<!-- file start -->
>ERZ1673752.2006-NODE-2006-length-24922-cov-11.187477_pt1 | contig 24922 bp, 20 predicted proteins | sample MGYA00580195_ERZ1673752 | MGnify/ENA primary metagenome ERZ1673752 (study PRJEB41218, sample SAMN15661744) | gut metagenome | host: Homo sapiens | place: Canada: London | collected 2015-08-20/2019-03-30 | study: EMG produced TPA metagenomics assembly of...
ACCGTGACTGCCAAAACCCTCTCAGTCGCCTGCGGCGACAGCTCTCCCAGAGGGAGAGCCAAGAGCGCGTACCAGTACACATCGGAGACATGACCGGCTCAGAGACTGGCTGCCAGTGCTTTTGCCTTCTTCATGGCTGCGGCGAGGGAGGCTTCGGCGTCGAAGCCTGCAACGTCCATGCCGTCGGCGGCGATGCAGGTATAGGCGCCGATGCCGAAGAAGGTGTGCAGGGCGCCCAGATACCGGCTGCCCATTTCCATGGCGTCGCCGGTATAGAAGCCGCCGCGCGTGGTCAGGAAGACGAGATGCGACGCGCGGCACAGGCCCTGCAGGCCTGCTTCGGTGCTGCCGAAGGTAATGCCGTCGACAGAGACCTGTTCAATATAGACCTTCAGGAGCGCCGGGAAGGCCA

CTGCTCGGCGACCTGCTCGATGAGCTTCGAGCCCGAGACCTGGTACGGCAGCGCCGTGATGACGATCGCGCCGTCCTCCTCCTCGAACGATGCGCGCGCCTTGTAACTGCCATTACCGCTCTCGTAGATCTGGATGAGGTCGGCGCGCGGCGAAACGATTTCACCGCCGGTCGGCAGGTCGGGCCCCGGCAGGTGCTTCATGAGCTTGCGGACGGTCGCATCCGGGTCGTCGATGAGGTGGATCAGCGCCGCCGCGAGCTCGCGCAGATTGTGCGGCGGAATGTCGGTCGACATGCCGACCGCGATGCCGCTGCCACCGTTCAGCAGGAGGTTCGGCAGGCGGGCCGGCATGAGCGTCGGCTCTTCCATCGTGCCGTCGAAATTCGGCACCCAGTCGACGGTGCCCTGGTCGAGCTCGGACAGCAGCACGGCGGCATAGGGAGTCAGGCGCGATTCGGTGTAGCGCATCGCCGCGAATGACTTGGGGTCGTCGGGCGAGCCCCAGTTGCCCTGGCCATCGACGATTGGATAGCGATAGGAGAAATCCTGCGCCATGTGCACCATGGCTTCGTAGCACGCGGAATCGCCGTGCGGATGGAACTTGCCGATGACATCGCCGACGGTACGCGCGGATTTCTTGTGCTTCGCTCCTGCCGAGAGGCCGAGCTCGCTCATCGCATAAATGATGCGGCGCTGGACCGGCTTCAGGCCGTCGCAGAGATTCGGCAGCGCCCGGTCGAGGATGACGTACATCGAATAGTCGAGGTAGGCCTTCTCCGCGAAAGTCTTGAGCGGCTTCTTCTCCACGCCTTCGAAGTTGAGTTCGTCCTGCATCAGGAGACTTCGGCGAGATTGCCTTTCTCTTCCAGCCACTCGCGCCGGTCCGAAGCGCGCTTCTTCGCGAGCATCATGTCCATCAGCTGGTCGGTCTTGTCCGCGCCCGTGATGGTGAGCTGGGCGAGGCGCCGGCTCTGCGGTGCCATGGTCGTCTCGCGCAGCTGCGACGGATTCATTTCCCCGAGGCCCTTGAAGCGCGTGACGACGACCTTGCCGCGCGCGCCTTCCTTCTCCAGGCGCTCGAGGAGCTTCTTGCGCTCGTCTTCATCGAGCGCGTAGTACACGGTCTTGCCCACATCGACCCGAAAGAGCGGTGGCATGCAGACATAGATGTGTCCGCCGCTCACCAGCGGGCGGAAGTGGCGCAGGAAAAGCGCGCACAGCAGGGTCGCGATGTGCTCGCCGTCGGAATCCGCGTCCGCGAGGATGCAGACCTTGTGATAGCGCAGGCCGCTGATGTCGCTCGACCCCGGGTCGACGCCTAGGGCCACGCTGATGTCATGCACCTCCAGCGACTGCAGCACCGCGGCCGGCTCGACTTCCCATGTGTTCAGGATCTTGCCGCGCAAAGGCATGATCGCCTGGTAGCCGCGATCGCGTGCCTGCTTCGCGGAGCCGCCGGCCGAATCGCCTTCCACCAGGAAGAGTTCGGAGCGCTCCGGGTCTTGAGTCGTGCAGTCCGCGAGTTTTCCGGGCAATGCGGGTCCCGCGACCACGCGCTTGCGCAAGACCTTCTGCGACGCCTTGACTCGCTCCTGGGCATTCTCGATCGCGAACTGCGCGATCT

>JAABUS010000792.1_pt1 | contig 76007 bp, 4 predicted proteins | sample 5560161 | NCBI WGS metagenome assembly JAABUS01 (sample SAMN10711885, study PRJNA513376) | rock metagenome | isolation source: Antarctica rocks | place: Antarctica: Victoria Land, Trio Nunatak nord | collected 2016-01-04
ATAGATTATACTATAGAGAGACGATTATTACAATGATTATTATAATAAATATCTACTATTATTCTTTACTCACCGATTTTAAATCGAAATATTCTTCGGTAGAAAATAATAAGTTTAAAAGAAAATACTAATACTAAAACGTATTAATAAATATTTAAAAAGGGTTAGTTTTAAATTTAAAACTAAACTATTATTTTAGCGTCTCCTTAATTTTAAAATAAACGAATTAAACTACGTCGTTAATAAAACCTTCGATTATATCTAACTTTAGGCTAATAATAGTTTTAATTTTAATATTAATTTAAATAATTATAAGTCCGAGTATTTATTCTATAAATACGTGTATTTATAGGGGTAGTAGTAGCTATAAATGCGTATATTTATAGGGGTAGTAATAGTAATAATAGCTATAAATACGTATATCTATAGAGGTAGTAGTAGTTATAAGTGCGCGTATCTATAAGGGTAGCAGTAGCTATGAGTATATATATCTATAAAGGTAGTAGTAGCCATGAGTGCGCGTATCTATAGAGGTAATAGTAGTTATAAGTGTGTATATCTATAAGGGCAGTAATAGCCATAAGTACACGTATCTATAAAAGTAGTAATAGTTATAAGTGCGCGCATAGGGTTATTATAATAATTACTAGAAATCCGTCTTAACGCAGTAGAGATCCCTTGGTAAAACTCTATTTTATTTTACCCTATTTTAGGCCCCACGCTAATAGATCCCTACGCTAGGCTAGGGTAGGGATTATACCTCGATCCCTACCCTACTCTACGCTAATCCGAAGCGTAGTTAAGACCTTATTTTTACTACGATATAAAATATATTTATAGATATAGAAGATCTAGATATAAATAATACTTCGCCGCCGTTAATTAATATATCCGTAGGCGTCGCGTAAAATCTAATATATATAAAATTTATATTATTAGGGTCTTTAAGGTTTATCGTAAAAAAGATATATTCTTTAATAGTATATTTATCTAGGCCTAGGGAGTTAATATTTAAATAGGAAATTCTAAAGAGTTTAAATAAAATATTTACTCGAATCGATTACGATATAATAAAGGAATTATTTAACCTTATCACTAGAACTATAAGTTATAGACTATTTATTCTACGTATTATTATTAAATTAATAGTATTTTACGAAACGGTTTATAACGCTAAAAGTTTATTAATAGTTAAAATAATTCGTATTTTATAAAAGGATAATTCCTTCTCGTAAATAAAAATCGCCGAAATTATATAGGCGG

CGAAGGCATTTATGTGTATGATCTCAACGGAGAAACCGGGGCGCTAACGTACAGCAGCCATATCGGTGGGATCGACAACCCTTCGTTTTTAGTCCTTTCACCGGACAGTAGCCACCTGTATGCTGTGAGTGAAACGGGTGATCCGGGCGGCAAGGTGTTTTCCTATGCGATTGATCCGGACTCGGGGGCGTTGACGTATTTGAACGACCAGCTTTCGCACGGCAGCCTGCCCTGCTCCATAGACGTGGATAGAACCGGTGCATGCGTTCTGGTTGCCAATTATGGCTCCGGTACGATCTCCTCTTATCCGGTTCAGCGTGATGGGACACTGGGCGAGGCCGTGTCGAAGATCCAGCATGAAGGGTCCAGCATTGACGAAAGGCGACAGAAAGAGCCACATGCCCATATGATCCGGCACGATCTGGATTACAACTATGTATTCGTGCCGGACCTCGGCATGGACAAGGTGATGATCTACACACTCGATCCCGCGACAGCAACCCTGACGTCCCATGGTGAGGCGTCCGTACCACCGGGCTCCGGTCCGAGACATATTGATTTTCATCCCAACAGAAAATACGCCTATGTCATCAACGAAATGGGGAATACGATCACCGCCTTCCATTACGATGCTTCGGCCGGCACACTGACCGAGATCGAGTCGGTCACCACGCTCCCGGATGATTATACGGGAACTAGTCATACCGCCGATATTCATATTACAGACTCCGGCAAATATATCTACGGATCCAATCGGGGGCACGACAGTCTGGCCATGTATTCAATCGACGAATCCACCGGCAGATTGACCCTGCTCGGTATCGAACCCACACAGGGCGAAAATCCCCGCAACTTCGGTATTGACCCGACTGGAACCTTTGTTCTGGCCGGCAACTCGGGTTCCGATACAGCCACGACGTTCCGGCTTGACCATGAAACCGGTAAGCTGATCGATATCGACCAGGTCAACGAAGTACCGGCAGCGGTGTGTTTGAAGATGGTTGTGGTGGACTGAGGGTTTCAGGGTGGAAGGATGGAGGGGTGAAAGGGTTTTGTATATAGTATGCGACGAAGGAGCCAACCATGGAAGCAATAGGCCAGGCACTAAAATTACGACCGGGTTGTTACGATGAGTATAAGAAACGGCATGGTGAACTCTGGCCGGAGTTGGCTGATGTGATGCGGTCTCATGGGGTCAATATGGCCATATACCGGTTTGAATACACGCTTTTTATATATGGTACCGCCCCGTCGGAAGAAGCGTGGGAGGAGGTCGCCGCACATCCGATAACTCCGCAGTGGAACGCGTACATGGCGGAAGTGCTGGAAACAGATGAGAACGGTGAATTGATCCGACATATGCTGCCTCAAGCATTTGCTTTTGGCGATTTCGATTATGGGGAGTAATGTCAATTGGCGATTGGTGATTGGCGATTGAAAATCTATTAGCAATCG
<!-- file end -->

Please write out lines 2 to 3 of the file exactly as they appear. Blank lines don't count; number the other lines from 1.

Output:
ACCGTGACTGCCAAAACCCTCTCAGTCGCCTGCGGCGACAGCTCTCCCAGAGGGAGAGCCAAGAGCGCGTACCAGTACACATCGGAGACATGACCGGCTCAGAGACTGGCTGCCAGTGCTTTTGCCTTCTTCATGGCTGCGGCGAGGGAGGCTTCGGCGTCGAAGCCTGCAACGTCCATGCCGTCGGCGGCGATGCAGGTATAGGCGCCGATGCCGAAGAAGGTGTGCAGGGCGCCCAGATACCGGCTGCCCATTTCCATGGCGTCGCCGGTATAGAAGCCGCCGCGCGTGGTCAGGAAGACGAGATGCGACGCGCGGCACAGGCCCTGCAGGCCTGCTTCGGTGCTGCCGAAGGTAATGCCGTCGACAGAGACCTGTTCAATATAGACCTTCAGGAGCGCCGGGAAGGCCA

CTGCTCGGCGACCTGCTCGATGAGCTTCGAGCCCGAGACCTGGTACGGCAGCGCCGTGATGACGATCGCGCCGTCCTCCTCCTCGAACGATGCGCGCGCCTTGTAACTGCCATTACCGCTCTCGTAGATCTGGATGAGGTCGGCGCGCGGCGAAACGATTTCACCGCCGGTCGGCAGGTCGGGCCCCGGCAGGTGCTTCATGAGCTTGCGGACGGTCGCATCCGGGTCGTCGATGAGGTGGATCAGCGCCGCCGCGAGCTCGCGCAGATTGTGCGGCGGAATGTCGGTCGACATGCCGACCGCGATGCCGCTGCCACCGTTCAGCAGGAGGTTCGGCAGGCGGGCCGGCATGAGCGTCGGCTCTTCCATCGTGCCGTCGAAATTCGGCACCCAGTCGACGGTGCCCTGGTCGAGCTCGGACAGCAGCACGGCGGCATAGGGAGTCAGGCGCGATTCGGTGTAGCGCATCGCCGCGAATGACTTGGGGTCGTCGGGCGAGCCCCAGTTGCCCTGGCCATCGACGATTGGATAGCGATAGGAGAAATCCTGCGCCATGTGCACCATGGCTTCGTAGCACGCGGAATCGCCGTGCGGATGGAACTTGCCGATGACATCGCCGACGGTACGCGCGGATTTCTTGTGCTTCGCTCCTGCCGAGAGGCCGAGCTCGCTCATCGCATAAATGATGCGGCGCTGGACCGGCTTCAGGCCGTCGCAGAGATTCGGCAGCGCCCGGTCGAGGATGACGTACATCGAATAGTCGAGGTAGGCCTTCTCCGCGAAAGTCTTGAGCGGCTTCTTCTCCACGCCTTCGAAGTTGAGTTCGTCCTGCATCAGGAGACTTCGGCGAGATTGCCTTTCTCTTCCAGCCACTCGCGCCGGTCCGAAGCGCGCTTCTTCGCGAGCATCATGTCCATCAGCTGGTCGGTCTTGTCCGCGCCCGTGATGGTGAGCTGGGCGAGGCGCCGGCTCTGCGGTGCCATGGTCGTCTCGCGCAGCTGCGACGGATTCATTTCCCCGAGGCCCTTGAAGCGCGTGACGACGACCTTGCCGCGCGCGCCTTCCTTCTCCAGGCGCTCGAGGAGCTTCTTGCGCTCGTCTTCATCGAGCGCGTAGTACACGGTCTTGCCCACATCGACCCGAAAGAGCGGTGGCATGCAGACATAGATGTGTCCGCCGCTCACCAGCGGGCGGAAGTGGCGCAGGAAAAGCGCGCACAGCAGGGTCGCGATGTGCTCGCCGTCGGAATCCGCGTCCGCGAGGATGCAGACCTTGTGATAGCGCAGGCCGCTGATGTCGCTCGACCCCGGGTCGACGCCTAGGGCCACGCTGATGTCATGCACCTCCAGCGACTGCAGCACCGCGGCCGGCTCGACTTCCCATGTGTTCAGGATCTTGCCGCGCAAAGGCATGATCGCCTGGTAGCCGCGATCGCGTGCCTGCTTCGCGGAGCCGCCGGCCGAATCGCCTTCCACCAGGAAGAGTTCGGAGCGCTCCGGGTCTTGAGTCGTGCAGTCCGCGAGTTTTCCGGGCAATGCGGGTCCCGCGACCACGCGCTTGCGCAAGACCTTCTGCGACGCCTTGACTCGCTCCTGGGCATTCTCGATCGCGAACTGCGCGATCT